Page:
Disabilities Not a Priority in Social Sector DEI Efforts, Study Finds

Disabilities Not a Priority in Social Sector DEI Efforts, Study Finds

Most foundations and nonprofits are not doing enough to provide people with disabilities the access and accommodations they need to participate fully in programs and services, a report from RespectAbility finds.

Based on a survey of nearly a thousand nonprofit and foundation staff, interviews with fourteen executives at philanthropy-serving organizations, and focus group discussions, the report, Disability in Philanthropy & Nonprofits: A Study on the Inclusion and Exclusion of the 1-in-5 People Who Live with a Disability and What You Can Do to Make Things Better (HTML or PDF, 54 pages), found that 66 percent of respondents' organizations serve people with disabilities, while 72 percent have made a public commitment to diversity, equity, and inclusion (DEI) and have policies that prohibit denying equal participation opportunities to people with disabilities. But only 59 percent of the surveyed organizations always hold events in physically accessible spaces; only 30 percent enable people with disabilities to request accommodations such as sign language interpreters on event registration forms; and just 14 percent use video captions to ensure that people who are deaf or hard of hearing can use the content.

According to the report, the reason most commonly cited for the limited inclusion of people with disabilities was "overt or unconscious bias" (36 percent), followed by not being specifically asked "to include people with disabilities and make it a priority" (18 percent), "other, more urgent concerns" (16 percent), and the lack of training and/or resources (16 percent). The study found that among organizations with a publicly stated commitment to DEI, fewer specifically refer to disability (68 percent) than to race (93 percent), gender (87 percent), or sexual orientation (73 percent).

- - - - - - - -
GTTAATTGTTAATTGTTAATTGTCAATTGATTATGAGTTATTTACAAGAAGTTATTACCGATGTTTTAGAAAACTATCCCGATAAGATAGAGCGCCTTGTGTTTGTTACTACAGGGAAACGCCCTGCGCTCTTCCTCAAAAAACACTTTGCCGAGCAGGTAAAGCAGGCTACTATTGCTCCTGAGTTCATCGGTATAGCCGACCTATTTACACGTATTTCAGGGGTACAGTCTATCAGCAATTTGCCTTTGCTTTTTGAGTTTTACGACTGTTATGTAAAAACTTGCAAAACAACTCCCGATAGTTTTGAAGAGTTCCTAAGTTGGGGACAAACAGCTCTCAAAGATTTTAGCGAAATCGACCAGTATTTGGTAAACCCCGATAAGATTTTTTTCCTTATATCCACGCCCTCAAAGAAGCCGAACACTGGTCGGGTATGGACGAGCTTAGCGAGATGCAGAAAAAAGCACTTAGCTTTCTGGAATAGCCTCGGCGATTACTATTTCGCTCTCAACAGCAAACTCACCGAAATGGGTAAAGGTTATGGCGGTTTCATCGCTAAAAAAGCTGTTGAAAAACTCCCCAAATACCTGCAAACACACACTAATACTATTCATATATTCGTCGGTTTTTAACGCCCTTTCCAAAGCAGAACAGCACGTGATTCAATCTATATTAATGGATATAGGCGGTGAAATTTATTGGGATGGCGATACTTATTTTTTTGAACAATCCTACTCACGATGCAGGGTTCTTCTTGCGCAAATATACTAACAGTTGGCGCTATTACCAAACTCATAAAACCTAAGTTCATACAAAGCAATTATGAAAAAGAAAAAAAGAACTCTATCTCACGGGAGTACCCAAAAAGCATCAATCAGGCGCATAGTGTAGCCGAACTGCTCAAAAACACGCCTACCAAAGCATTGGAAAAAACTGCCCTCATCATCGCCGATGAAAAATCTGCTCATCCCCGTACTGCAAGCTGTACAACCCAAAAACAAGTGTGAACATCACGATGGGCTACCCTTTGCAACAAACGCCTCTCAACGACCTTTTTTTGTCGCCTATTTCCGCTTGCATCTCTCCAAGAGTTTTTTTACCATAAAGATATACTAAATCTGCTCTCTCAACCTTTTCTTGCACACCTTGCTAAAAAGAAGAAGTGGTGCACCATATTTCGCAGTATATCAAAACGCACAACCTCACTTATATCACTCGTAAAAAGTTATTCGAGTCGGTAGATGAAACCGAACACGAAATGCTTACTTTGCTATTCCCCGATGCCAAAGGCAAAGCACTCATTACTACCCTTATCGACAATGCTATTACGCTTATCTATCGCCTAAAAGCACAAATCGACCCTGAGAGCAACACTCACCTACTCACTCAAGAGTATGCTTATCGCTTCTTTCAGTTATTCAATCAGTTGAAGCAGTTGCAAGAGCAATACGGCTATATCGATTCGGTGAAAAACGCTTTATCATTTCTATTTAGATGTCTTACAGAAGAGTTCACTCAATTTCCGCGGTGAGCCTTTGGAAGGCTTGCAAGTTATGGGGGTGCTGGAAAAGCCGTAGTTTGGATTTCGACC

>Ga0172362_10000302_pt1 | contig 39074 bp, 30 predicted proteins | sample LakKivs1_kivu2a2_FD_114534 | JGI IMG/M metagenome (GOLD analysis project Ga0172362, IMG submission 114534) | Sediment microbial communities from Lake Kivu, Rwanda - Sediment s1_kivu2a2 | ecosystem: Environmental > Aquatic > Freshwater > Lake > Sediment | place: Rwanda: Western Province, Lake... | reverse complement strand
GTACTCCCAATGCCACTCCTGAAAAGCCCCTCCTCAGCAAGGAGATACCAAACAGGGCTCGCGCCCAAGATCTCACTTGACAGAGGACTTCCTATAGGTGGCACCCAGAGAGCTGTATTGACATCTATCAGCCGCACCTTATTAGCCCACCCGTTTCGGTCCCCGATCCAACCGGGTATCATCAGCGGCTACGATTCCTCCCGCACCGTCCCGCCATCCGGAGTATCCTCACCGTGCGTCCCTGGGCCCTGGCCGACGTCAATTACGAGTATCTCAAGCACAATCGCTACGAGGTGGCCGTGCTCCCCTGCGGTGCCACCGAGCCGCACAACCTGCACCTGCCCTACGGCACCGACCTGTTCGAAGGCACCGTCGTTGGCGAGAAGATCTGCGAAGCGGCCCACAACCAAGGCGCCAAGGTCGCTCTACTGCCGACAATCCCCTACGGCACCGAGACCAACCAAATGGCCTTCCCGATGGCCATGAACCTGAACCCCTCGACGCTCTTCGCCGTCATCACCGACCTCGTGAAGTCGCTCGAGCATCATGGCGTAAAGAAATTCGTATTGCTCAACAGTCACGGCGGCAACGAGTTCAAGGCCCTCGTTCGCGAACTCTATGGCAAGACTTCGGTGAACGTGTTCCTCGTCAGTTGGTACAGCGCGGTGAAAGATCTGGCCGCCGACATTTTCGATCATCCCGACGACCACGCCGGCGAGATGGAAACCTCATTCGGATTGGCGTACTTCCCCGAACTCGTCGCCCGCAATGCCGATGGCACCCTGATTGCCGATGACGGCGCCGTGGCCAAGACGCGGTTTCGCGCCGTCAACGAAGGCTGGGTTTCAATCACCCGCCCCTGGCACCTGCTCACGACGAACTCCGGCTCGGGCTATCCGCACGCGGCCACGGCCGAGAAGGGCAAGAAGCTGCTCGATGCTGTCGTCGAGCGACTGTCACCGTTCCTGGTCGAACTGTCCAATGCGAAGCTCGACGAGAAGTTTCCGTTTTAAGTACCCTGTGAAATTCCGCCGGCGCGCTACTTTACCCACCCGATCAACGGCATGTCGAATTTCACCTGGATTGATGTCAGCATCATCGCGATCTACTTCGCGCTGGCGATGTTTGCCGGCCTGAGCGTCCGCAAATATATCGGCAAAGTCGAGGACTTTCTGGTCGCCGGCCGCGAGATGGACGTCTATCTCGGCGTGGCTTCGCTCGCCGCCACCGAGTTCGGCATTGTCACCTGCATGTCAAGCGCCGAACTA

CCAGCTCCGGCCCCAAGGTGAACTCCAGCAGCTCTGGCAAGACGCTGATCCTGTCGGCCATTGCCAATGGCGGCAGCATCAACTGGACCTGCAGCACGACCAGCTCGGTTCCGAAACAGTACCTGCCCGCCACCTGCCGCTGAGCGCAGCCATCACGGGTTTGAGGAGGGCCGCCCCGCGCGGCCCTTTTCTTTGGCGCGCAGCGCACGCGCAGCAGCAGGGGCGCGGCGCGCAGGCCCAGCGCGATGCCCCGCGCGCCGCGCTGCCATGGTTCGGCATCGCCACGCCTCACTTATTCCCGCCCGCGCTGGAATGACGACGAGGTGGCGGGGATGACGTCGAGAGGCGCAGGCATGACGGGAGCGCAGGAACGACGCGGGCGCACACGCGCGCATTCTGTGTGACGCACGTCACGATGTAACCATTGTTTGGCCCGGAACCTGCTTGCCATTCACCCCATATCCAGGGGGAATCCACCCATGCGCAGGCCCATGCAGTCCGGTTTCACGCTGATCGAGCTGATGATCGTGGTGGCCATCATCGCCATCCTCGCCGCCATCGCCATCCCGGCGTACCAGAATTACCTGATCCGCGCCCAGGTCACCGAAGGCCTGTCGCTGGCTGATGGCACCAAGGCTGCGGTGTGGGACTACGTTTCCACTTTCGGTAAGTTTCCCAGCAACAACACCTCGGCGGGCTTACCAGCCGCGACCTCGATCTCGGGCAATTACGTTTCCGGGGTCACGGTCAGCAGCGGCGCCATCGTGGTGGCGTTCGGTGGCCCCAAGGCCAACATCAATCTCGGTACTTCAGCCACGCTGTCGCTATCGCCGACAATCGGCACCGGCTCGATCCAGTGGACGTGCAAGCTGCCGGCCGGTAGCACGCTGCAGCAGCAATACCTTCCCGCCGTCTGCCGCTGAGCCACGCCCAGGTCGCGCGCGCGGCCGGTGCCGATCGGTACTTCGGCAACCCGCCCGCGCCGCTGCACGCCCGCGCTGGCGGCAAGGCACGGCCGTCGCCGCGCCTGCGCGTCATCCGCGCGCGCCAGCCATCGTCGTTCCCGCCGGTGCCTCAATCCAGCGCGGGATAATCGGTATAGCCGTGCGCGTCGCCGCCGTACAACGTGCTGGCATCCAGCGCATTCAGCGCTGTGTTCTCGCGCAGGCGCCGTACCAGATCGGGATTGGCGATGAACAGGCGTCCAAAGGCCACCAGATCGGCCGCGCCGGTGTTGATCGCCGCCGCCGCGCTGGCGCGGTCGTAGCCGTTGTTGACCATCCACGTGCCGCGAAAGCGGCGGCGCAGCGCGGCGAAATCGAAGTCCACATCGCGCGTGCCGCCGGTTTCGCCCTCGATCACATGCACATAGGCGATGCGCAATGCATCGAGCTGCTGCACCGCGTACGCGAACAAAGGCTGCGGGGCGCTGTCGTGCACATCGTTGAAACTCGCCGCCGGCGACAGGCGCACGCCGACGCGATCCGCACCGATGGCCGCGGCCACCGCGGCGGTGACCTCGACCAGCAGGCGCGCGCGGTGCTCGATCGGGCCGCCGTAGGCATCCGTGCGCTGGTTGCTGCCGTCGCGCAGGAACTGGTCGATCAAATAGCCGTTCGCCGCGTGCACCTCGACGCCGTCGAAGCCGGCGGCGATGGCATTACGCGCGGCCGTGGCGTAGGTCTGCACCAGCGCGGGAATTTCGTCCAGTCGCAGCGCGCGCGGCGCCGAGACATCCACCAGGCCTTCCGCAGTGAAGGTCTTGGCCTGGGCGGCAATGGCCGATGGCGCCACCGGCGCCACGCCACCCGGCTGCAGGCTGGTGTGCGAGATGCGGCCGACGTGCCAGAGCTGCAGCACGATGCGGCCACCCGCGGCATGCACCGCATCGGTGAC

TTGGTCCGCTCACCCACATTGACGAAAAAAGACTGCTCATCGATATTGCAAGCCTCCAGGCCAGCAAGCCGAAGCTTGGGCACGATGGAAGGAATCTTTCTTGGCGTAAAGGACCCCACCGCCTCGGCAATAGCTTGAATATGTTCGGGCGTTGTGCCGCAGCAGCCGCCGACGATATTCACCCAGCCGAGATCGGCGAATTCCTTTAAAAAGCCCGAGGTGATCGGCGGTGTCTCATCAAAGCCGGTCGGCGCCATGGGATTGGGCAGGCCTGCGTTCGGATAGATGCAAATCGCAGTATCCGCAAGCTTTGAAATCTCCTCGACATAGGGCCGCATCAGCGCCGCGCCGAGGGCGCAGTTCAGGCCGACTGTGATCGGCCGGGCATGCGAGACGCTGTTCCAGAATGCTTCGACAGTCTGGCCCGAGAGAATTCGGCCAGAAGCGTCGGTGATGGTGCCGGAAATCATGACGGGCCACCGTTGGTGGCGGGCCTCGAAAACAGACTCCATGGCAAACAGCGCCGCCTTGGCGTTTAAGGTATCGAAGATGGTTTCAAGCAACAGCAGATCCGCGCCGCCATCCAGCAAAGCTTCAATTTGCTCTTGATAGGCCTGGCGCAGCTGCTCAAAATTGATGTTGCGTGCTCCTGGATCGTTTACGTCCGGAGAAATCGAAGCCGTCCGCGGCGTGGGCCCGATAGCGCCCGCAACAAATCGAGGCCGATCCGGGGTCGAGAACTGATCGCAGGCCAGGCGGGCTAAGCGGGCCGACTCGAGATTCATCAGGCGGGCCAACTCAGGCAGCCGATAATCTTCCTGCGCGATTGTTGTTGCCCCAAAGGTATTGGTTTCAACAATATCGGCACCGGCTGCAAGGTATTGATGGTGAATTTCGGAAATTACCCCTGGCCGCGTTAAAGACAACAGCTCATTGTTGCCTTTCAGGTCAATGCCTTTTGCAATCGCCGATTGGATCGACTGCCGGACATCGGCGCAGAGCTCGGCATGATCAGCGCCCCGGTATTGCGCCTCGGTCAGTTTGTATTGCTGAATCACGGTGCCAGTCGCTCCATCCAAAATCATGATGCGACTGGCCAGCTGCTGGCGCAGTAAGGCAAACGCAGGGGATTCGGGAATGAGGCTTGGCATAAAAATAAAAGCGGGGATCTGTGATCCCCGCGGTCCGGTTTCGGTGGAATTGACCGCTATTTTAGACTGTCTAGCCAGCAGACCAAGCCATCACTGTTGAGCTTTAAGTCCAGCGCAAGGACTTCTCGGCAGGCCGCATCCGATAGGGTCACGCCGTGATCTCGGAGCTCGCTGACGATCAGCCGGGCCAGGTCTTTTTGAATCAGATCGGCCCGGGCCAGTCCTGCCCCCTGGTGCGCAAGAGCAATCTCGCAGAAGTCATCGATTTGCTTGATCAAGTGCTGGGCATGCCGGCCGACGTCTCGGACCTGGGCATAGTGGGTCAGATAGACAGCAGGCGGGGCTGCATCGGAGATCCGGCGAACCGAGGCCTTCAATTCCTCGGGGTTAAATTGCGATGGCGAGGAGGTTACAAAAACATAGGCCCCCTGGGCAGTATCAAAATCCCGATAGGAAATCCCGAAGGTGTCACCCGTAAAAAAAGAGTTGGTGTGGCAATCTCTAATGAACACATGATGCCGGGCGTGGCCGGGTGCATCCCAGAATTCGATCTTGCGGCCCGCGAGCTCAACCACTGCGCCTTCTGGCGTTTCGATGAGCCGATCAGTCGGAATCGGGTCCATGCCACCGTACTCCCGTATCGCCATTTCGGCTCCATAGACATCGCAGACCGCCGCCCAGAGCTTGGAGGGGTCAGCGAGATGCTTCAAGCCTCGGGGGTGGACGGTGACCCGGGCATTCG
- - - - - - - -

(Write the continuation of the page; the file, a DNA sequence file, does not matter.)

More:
The report also found that organizations with a DEI policy that explicitly names disability as an area of focus, as well as those with people with disabilities in board, leadership, and/or staff positions, are more likely to act to ensure equal opportunity. For example, 34 percent of organizations with DEI policies that include disability and 38 percent of those with board members, leaders, and/or staff with disabilities have made intentional efforts to recruit people with disabilities, compared with 26 percent among all organizations with a DEI policy and 15 percent of those with no policy. Organizations with DEI policies that include disability and those with board members, leaders, and/or staff with disabilities also are more likely to hold all events in physically accessible spaces (71 percent and 67 percent), compared with all organizations with DEI policies (63 percent) or those without a policy (49 percent), and to have websites set up for screen readers for people with low-vision (24 percent each, compared with 19 percent and 9 percent).

"Philanthropy-serving organizations don't know what they don't know and often haven't even thought about including people with disabilities," said RespectAbility president Jennifer Laszlo Mizrahi. "Even among well-meaning groups who are engaged in a lot [of efforts] on racial and gender equity overall, disability is missing."

(Photo credit: RespectAbility)